There’s nothing like getting part way through that long run, when you’re dreaming of all the yummy things you’re going to eat when you’re finished, when the neighbourhood breakfast smells are wafting around you and you stop, reach into your hydration pack for that little silver foil of oohey, gooey, sticky package of gel! Yuck!
If you’re like me and you’ve have tried so many different gels yet none seems to make the cut. I have yet to find a gel that doesn’t have a weird texture, tastes like some artificial “fruit”, and/ or makes me gag as I choke my way through it trying to pry the goo from the roof of my mouth.
I typically stick to gummies and chews that I tolerate, but since I try to eat mostly whole, unprocessed food in my day to day life, I’ve been trying to move away from the processed gels that seem to be the most common option for fuelling during endurance adventures. I know that not everyone feels this way about these convenient little energy boosts, and I hats off to all of you that easily get down that gel in one gulp…But I. Just. Can’t. Do. It!
So what to do instead???
As a holistic nutritionist this was one of the biggest questions and experiments that I’ve been undertaking as I trained my way through my last few marathons. I tried everything from baby food, gummy bears, whole nuts, dates, home-made gels and other natural fuelling products, with the goal of finding a fuel that:
• Meets my nutritional requirements
• Tastes good
• Is not loaded with ingredients I don’t know and can’t pronounce • Is as close to a whole food as possible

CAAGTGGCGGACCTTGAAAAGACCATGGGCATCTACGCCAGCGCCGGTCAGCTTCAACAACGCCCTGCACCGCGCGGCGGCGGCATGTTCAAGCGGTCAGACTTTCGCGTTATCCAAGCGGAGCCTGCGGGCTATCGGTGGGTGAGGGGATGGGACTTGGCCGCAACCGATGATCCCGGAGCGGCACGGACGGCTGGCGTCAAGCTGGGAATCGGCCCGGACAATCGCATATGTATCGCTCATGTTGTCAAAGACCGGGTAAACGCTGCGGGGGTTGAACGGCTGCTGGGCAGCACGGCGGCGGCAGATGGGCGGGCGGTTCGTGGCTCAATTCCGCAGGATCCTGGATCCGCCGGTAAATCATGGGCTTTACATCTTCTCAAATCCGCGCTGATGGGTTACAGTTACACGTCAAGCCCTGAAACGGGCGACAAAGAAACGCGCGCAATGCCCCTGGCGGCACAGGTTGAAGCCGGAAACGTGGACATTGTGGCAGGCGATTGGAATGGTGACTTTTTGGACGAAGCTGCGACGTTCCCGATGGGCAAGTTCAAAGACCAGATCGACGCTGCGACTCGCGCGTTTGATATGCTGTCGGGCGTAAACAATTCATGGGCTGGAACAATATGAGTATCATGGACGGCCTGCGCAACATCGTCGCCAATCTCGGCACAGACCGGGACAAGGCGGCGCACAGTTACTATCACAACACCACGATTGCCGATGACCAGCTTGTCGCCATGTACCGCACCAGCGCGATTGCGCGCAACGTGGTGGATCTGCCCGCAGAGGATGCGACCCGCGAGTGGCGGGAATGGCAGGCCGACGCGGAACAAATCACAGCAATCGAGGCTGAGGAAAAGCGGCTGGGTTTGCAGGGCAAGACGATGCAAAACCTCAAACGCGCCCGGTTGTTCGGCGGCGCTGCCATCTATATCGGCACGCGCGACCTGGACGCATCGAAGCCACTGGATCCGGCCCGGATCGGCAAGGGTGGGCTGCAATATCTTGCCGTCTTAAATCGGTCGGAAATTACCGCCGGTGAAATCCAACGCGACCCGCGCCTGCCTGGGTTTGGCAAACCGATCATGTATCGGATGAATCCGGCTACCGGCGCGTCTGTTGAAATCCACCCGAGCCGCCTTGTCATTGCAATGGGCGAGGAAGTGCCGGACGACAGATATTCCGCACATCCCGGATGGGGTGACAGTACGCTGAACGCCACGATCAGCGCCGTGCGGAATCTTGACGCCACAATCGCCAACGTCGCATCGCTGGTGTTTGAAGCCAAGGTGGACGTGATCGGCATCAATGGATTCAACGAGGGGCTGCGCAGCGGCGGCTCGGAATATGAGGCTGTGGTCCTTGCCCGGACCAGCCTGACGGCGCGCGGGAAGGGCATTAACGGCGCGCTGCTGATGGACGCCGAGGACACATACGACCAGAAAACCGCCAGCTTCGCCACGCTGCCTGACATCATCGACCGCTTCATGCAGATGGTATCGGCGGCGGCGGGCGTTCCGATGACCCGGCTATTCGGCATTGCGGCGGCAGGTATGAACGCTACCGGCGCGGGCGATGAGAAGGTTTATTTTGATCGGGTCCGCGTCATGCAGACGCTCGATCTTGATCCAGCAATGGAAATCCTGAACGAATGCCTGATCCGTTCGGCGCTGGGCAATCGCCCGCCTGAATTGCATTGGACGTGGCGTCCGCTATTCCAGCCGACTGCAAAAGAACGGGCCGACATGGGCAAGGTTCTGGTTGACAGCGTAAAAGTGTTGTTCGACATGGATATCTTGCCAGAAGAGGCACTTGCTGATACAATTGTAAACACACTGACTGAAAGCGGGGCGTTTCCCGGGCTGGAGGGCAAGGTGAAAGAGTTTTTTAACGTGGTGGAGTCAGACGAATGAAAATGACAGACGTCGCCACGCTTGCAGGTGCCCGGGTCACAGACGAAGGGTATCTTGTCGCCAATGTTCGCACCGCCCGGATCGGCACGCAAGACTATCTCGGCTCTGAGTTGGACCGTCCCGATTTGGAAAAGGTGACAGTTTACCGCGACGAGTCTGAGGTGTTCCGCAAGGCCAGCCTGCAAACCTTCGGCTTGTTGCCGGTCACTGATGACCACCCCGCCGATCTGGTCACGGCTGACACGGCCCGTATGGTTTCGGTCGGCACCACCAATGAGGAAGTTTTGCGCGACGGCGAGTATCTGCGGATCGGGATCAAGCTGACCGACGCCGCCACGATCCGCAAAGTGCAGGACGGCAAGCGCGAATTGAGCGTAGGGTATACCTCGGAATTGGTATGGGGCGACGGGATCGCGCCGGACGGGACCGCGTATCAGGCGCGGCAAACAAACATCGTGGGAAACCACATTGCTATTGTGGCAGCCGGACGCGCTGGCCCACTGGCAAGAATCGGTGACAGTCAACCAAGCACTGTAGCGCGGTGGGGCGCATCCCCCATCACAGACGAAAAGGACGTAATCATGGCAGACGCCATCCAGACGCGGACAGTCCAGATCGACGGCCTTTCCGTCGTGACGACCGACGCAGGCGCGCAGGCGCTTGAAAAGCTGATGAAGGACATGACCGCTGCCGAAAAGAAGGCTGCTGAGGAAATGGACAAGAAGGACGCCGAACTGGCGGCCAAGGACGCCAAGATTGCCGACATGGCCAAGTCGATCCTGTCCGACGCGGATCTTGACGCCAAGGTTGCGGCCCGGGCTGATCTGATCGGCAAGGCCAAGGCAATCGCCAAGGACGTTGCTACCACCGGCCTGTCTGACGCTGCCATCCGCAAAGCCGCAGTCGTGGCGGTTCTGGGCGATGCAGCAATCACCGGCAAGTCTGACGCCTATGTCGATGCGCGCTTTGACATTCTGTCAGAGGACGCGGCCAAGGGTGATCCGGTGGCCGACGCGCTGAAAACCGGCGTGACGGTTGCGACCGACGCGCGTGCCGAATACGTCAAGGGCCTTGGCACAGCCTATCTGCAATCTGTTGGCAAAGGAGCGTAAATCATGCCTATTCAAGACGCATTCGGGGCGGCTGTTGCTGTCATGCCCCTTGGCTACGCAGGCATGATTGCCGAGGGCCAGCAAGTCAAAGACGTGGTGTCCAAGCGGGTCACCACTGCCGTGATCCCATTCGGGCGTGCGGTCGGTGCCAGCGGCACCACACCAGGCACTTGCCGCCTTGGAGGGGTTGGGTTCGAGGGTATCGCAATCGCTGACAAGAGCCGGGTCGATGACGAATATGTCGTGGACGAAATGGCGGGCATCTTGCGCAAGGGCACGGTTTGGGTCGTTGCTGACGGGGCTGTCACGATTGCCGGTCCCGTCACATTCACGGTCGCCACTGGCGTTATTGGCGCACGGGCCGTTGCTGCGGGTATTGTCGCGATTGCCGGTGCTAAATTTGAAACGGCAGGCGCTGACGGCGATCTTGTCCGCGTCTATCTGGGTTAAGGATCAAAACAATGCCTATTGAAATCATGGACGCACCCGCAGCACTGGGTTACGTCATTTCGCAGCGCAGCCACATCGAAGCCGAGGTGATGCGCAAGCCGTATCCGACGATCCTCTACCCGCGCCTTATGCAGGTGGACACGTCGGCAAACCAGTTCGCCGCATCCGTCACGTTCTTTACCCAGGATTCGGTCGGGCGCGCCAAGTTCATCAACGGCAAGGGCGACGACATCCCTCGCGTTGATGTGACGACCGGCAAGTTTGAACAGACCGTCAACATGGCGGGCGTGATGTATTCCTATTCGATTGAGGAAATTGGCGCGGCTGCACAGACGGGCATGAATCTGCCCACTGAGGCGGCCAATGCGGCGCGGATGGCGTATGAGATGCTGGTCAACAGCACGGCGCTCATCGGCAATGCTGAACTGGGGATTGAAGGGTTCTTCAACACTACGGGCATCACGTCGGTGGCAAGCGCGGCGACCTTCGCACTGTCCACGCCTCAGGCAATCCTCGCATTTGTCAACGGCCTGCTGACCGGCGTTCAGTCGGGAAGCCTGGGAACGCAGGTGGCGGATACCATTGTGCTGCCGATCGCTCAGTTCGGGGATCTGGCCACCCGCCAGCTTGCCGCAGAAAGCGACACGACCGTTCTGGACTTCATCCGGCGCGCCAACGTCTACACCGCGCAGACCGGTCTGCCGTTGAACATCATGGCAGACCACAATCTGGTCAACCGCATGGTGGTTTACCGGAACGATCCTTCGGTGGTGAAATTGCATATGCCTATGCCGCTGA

• Is packaged as environmentally friendly as possible
There are different suggestions of intake requirements during exercise, however it is generally suggested that we consume between 100- 200 calories every 20-30 minutes, with about a 6-7% carbohydrate solution for longer, endurance-type workouts so that we avoid low blood glucose and avoid depleting our muscle glycogen stores that keep us performing for longer periods of time.1 It is also super important to be well fuelled before exercise and to replenish after, but I’ll save those topics for another time.
Now everyone is different and things can become more challenging to digest and keep down depending on the conditions, distance, electrolytes balance and hydration, however in an effort to put some real food options out there, here are my top 10 basic whole-food ingredients to make your own long run fuels and snacks. Except for Sea Salt, these are primarily carbohydrate rich foods that range between 115-260 calories with between 25-75g of carbs for 100g.
- Dates (5 are about 100g)
- Yams (1 small)
- Potato (1 medium)
- Banana (1 small)
• Chia Seeds
• Nuts & Seeds (whole or in “butter” form) • Avocado (1 half)
• Rice (to make rice balls)
• Sea Salt
• Maple Syrup (highest in kcal and carb)
1 Benardot, Dan. Advanced Sports Nutrition. Human Kinetics. 2012; p 161-162.
I’ve included a couple of recipes for you below.